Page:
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Schubert: Death And The Maiden & String Quintet In C Major
Pavel Haas Quartet
Two years on from their Dvořák album, which won Gramophone Recording of the Year in 2011, the Pavel Haas Quartet turn their attention to Schubert’s two late masterpieces. The String Quartet in D minor's title, Death and the Maiden, reflects the quotation from Schubert’s eponymous song in the second movement. The String Quintet in C major was completed a mere two months before his death.
Vaughan Williams: On Wenlock Edge & Ten Blake Songs
Mark Padmore (tenor), Nicholas Daniel (oboe/cor anglais), Britten Sinfonia
Fresh from his triumph in the Glyndebourne Billy Budd, tenor Mark Padmore is joined by members of Britten Sinfonia in three quintessentially British song-cycles: Ralph Vaughan Williams’s On Wenlock Edge and Ten Blake Songs, and Peter Warlock’s best-known work, The Curlew. The End by Jonathan Dove receives its world première recording here.
Poulenc: The Complete Songs
Various artists, including: Geraldine McGreevy, Sarah Fox, Ailish Tynan, Felicity Lott (soprano); Susan Bickley (mezzo-soprano); Robin Tritschler, Ben Johnson (tenor); Christopher Maltman (baritone); Graham Johnson (piano)
Following his many recordings in Hyperion’s French Song Edition, Graham Johnson turns to the complete songs of Francis Poulenc, released to mark the fiftieth anniversary of the composer’s death. Each of the four CDs presents a programme of songs in an order that is chronological for that disc alone, signifying four different journeys through the composer’s career.
Mozart: Die Schuldigkeit des ersten Gebots, K35
Allan Clayton (Christian), Andrew Kennedy (Spirit of Christianity), Sophie Bevan (Spirit of Worldliness), Cora Burggraaf (Divine Justice), Sarah Fox (Divine Mercy), The Orchestra of Classical Opera, Ian Page
The first release in a new partnership between Classical Opera and Signum Records begins with Mozart's remarkable sacred singspiel, composed when he was just 11. This is the second instalment in Classical Opera’s ambitious Mozart opera series (following the release of Apollo et Hyacinthus on Linn Records last year).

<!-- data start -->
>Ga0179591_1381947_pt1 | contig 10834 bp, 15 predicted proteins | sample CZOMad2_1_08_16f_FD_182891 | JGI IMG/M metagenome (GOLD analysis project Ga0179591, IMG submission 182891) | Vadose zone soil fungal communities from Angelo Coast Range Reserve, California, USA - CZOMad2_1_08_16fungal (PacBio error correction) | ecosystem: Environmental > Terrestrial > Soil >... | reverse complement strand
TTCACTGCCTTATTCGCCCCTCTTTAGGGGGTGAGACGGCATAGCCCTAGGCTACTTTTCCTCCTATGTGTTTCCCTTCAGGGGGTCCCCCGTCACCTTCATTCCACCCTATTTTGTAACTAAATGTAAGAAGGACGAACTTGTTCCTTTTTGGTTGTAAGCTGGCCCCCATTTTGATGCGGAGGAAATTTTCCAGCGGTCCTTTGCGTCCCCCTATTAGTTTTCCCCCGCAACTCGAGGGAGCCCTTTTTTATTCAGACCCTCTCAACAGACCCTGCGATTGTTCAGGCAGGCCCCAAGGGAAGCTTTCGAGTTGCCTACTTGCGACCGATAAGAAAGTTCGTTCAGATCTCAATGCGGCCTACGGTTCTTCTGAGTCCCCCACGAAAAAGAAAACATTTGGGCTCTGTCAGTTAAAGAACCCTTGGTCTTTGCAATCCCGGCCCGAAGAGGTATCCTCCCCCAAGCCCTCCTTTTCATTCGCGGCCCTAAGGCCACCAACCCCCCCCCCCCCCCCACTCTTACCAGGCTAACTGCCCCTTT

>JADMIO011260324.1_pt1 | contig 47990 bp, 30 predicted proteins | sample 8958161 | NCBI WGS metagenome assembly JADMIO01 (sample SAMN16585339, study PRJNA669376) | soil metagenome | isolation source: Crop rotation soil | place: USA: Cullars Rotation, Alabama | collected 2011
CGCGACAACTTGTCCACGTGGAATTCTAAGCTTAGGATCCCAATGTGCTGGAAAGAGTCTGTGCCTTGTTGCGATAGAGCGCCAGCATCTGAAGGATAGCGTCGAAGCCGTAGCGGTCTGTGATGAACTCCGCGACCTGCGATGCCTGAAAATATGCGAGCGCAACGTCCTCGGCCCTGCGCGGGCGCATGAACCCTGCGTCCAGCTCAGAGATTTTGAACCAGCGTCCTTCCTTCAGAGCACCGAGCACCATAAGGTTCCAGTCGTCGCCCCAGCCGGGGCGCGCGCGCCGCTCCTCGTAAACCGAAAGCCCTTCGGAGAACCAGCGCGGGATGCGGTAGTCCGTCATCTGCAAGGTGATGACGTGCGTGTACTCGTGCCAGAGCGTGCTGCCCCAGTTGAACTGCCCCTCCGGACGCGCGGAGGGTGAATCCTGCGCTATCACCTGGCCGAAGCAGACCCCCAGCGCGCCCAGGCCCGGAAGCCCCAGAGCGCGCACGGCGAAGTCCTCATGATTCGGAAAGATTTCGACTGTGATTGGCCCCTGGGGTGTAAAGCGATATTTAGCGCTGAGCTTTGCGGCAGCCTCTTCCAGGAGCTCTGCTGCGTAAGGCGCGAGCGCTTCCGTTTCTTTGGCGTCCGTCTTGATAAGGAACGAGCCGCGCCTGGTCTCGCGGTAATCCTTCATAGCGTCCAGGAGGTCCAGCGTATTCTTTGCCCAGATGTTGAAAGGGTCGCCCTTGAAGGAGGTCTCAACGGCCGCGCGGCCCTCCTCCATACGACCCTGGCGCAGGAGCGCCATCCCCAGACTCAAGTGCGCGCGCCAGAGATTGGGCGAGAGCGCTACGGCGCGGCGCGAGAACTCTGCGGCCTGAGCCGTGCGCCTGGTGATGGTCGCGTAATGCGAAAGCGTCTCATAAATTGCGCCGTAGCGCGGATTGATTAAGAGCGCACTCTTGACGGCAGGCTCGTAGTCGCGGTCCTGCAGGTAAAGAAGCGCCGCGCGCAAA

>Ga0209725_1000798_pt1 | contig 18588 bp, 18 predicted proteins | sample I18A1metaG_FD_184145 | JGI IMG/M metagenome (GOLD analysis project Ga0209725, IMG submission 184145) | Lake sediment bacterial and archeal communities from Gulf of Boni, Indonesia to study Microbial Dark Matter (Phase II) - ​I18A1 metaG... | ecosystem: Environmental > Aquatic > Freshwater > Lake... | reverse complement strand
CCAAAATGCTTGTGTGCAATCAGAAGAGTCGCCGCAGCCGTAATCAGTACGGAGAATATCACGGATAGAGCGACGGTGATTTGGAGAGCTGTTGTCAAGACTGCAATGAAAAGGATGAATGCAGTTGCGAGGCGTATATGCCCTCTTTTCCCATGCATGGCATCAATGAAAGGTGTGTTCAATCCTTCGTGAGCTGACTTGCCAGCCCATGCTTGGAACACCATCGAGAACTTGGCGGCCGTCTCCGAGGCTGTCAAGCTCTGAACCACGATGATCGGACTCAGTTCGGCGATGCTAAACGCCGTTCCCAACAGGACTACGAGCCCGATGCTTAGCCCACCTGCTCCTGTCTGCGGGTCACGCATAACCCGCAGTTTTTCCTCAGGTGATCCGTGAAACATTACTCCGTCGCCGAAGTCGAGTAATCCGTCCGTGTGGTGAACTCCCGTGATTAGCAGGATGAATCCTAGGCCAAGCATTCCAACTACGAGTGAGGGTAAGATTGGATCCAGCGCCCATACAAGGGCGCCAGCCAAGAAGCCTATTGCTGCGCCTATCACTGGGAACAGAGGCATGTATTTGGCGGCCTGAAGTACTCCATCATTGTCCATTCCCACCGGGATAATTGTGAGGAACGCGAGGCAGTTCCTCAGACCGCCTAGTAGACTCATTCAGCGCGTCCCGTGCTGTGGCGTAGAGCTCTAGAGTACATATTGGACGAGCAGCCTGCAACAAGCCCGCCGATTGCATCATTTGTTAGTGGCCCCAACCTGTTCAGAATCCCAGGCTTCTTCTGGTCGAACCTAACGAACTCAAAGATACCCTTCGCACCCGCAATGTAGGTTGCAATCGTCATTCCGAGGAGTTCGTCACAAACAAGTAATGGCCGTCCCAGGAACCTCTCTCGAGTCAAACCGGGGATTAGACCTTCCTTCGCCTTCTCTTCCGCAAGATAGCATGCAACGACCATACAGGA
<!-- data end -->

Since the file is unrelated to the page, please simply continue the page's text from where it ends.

Machaut: Songs from Le Voir Dit
The Orlando Consort: Matthew Venner (countertenor), Mark Dobell (tenor), Angus Smith (tenor) & Donald Greig (baritone)
The Orlando Consort performs the music of Machaut, the most significant French poet and composer of the fourteenth century. Livre dou Voir Dit (‘Book of the True Tale’) is Machaut’s masterpiece. By its very title, the tale purports to be autobiographical: it relates a supposedly recent episode in the ageing poet-composer’s life, his love affair with a lady some forty years his junior.
Chopin: Polonaises Nos. 1-7
Rafal Blechacz (piano)
Rafal Blechacz’s way with Polonaises ensures a landmark recording of this highly emotional, popular and poetic music. The recording includes seven Polonaises, one of which is the Polonaise No. 7 in A flat major, op. 61 “Polonaise Fantaisie”.
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Havergal Brian: The First Commercial Recordings
Leicestershire Schools Symphony Orchestra
An important release of the very first commercial recordings of the music of Havergal Brian, made for Columbia and Unicorn in the 1970s. The performances, given by the Leicestershire Schools Symphony Orchestra, have been re-mastered and feature the only available recording of the composer’s 21st Symphony.
BBC Radio 3 CD Review
Saturday 28th September 2013
Building a Library - Handel: Theodora, HWV 68
First Choice (Download)
Susan Gritton (Theodora), Susan Bickley (Irene), Robin Blaze (Didymus), Paul Agnew (Septimius), Neal Davies (Valens), Gabrieli Consort & Players, Paul McCreesh
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First Choice (CD)
(Volume 8 of the Handel Edition, including Acis and Galatea, and other works)
Sophie Daneman (Theodora), Richard Croft (Septimius), Juliette Galstian (Irene), Daniel Taylor (Didymus), Nathan Berg (Valens), Laurent Slaars (Messenger), Les Arts Florissants, William Christie
Disc of the Week
Vivaldi: Catone in Utica
Topi Lehtipuu (Catone), Roberta Mameli (Cesare), Ann Hallenberg (Emilia), Sonia Prina (Marzia), Romina Basso (Fulvio) & Emoke Baráth (Arbace), Il Complesso Barocco, Alan Curtis